December 30, 2011: Members of the International Brotherhood or Teamsters have ratified a first contract with United Airlines, a subsidiary of United Continental Holdings Inc., that provides some 5,500 aircraft mechanics and related employees with “significant” wage increases, maintenance of health care benefits, and enhanced job security protections, the union announced Dec. 29.
“Passage of this agreement was a real breakthrough and a major step toward achieving the ultimate goal of a single combined contract for the 9,000 mechanics” at a merged United and Continental Airlines, Roger Apana, a member of the IBT negotiating committee, said in a statement. “It feels good that we were able to achieve an $11,500 signing bonus along with restoring many of the items that were conceded in bankruptcy and securing the best job protection we've had in our 70-year history.”
In March, the parties reached an initial tentative agreement, which was rejected by union members (107 DLR A-17, 6/3/11). Five months later, the parties reached the revised tentative agreement (219 DLR A-2, 11/14/11) and put it out for ratification.
The agreement is the first between the parties since IBT won the right to represent United's mechanics in March 2008 (62 DLR A-8, 4/1/08). It was reached nearly one year after United Continental Holdings negotiated a similar agreement with IBT to cover Continental Airlines' 3,700 mechanics (249 DLR A-6, 12/29/10).
United and Continental merged on Oct. 1, 2010, but the two airlines continue to operate as separate operating subsidiaries. The two carriers hope to harmonize as a single carrier. The holding company and the union will forge a single agreement to cover all the carrier's mechanics.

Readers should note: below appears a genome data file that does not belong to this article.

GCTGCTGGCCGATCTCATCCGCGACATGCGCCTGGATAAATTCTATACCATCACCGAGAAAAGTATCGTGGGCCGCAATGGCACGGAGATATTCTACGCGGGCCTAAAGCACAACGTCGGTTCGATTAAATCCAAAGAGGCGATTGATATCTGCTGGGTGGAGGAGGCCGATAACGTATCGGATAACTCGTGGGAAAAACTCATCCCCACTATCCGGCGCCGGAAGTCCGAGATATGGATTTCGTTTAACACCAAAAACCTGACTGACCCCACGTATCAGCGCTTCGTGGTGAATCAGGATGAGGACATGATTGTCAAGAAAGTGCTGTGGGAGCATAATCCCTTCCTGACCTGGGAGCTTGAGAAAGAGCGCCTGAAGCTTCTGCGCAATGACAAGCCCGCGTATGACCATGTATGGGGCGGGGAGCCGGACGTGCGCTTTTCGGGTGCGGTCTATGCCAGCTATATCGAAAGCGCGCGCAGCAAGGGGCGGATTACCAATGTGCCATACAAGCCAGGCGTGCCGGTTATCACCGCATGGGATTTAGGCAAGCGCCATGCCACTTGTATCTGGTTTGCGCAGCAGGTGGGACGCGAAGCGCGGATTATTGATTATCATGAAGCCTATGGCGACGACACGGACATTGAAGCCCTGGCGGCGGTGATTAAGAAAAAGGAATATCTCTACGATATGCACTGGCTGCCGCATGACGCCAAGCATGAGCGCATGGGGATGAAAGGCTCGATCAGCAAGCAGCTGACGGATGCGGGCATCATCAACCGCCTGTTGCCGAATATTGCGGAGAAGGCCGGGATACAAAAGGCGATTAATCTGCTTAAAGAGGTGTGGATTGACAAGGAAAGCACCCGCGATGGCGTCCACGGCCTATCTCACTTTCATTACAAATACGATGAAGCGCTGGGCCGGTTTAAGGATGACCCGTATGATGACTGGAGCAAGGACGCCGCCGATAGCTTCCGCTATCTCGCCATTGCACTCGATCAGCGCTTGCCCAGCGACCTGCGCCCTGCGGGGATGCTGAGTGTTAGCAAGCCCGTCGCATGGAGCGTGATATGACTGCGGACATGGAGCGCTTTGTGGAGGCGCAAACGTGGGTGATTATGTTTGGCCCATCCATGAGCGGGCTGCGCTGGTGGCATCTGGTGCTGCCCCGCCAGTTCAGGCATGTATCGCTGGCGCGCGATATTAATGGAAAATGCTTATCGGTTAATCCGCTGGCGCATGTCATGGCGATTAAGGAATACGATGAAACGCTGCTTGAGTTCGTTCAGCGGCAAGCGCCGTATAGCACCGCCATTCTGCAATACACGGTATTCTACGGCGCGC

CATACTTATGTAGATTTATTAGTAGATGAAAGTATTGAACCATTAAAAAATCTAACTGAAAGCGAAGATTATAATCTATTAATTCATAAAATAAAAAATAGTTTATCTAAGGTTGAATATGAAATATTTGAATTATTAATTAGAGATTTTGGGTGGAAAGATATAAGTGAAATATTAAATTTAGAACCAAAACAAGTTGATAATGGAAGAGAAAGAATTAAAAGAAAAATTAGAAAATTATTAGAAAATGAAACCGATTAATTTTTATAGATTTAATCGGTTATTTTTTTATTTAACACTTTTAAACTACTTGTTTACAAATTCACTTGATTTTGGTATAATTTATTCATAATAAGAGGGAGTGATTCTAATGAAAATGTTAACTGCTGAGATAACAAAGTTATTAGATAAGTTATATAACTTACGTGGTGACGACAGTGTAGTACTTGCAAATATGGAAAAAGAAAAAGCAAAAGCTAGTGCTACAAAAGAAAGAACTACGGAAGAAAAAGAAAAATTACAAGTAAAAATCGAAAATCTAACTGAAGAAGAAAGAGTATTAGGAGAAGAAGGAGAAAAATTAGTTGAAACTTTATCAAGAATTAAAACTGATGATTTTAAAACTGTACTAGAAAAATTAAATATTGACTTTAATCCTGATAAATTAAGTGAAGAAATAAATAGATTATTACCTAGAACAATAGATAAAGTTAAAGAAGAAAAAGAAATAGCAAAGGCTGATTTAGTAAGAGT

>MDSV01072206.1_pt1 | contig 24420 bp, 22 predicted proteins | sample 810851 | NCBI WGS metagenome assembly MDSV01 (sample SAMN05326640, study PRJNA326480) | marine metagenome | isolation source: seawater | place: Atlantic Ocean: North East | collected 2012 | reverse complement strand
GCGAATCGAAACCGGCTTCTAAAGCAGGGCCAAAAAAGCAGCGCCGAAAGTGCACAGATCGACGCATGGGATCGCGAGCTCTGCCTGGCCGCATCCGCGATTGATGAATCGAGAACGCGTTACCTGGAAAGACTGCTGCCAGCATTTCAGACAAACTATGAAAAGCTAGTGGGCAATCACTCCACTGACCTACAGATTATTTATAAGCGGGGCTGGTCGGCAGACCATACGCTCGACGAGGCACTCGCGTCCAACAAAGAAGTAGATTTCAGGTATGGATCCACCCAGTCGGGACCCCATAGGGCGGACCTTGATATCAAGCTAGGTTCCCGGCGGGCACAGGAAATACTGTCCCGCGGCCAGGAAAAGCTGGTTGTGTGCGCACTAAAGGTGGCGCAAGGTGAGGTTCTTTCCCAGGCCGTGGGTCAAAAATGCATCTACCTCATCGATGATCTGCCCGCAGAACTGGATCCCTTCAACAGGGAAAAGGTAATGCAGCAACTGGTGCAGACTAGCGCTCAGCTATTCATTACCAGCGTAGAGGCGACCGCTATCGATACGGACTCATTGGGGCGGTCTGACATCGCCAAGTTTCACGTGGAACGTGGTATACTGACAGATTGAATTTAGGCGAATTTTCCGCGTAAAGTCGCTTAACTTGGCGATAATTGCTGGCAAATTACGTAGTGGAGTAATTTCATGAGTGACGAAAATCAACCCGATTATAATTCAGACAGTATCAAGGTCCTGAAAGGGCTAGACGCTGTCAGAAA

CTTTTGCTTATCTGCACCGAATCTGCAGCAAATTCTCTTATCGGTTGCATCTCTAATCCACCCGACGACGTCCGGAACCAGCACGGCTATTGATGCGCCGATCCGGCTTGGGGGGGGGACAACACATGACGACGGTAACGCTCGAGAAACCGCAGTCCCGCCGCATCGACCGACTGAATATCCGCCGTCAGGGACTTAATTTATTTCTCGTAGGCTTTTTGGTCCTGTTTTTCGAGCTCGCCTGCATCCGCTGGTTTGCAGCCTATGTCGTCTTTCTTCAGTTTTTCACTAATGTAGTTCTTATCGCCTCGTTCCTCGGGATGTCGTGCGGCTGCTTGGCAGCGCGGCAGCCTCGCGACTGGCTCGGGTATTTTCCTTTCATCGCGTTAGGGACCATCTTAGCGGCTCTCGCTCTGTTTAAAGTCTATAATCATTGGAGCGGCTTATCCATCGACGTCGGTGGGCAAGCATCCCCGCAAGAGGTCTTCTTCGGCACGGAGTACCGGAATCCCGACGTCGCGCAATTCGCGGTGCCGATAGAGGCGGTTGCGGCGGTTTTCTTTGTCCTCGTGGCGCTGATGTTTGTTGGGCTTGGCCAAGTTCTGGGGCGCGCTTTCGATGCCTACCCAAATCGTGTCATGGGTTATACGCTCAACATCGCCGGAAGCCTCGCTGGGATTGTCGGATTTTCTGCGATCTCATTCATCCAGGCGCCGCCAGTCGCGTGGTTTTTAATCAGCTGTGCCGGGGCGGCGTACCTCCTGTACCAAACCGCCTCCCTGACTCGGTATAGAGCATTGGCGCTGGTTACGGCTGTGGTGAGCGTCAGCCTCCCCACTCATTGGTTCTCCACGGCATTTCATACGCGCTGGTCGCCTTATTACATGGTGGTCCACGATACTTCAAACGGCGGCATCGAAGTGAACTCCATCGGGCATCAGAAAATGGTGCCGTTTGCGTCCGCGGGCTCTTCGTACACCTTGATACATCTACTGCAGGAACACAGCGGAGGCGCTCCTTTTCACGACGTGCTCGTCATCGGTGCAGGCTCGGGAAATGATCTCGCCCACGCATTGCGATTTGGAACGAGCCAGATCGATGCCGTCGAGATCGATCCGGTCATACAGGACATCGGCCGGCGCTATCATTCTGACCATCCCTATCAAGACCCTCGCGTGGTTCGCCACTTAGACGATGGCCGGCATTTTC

Parties Now Will Negotiate Joint Agreement
In a Dec. 29 statement, Jim Keenan, senior vice president of technical operations for United, said with the ratification “we now turn our attention to a joint agreement for all United and Continental mechanics, and are committed to reaching an agreement that is fair to the company and fair to our employees.”
Under the United agreement, employees will receive wage increases averaging 16 percent over the life of the agreement, Teamsters spokeswoman Leigh Strope told BNA Dec. 29.
According to a summary of the agreement, upon ratification, technicians with 13 or more years of service will be earning $36.06 an hour on the day shift, $36.57 on the afternoon shift, and $36.64 on the evening shift. Those rates will increase July 1, 2012, to $36.92 on the day shift, to $37.43 on the afternoon shift, and to $37.50 on the evening shift.
In a Dec. 2 letter to members urging ratification of the revised tentative agreement, IBT General President Jim Hoffa and David Bourne, director of the union's airline division, said the new contract would provide a signing bonus of $11,500, a significant increase from the $3,000 lump-sum payment that had been included in the agreement rejected in June.
Another major change from the rejected agreement provides that once the contract becomes amendable on June 30, 2013, the existing medical plan will remain in place while the parties negotiate for a new agreement and continue until the new agreement is ratified by the membership.
Under the rejected tentative agreement, the medical plan would have sunset or defaulted Jan. 1, 2013, if the parties were unable to settle on a new, less costly plan by that date.
The contract provides for an early out, buy-out program that is based on a cost of $75,000 per employee, according to the summary. “Unlike prior company buy-outs, the program … is not conditioned on a minimum number of employees opting to take the buy-out.
Likewise, it does not contain the restrictive age-and-service requirements that were contained in prior buy-outs and which made those prior buy-outs rather ineffective,” Hoffa and Bourne said.
The agreement establishes a committee to study the cost of living for mechanics based in San Francisco, Seattle, Chicago, Denver, and Washington, D.C.
Text of the summary of the tentative agreement, the full tentative agreement, and the Hoffa and Bourne letter may be accessed here.
Michelle Amber BNA Daily Labor Report.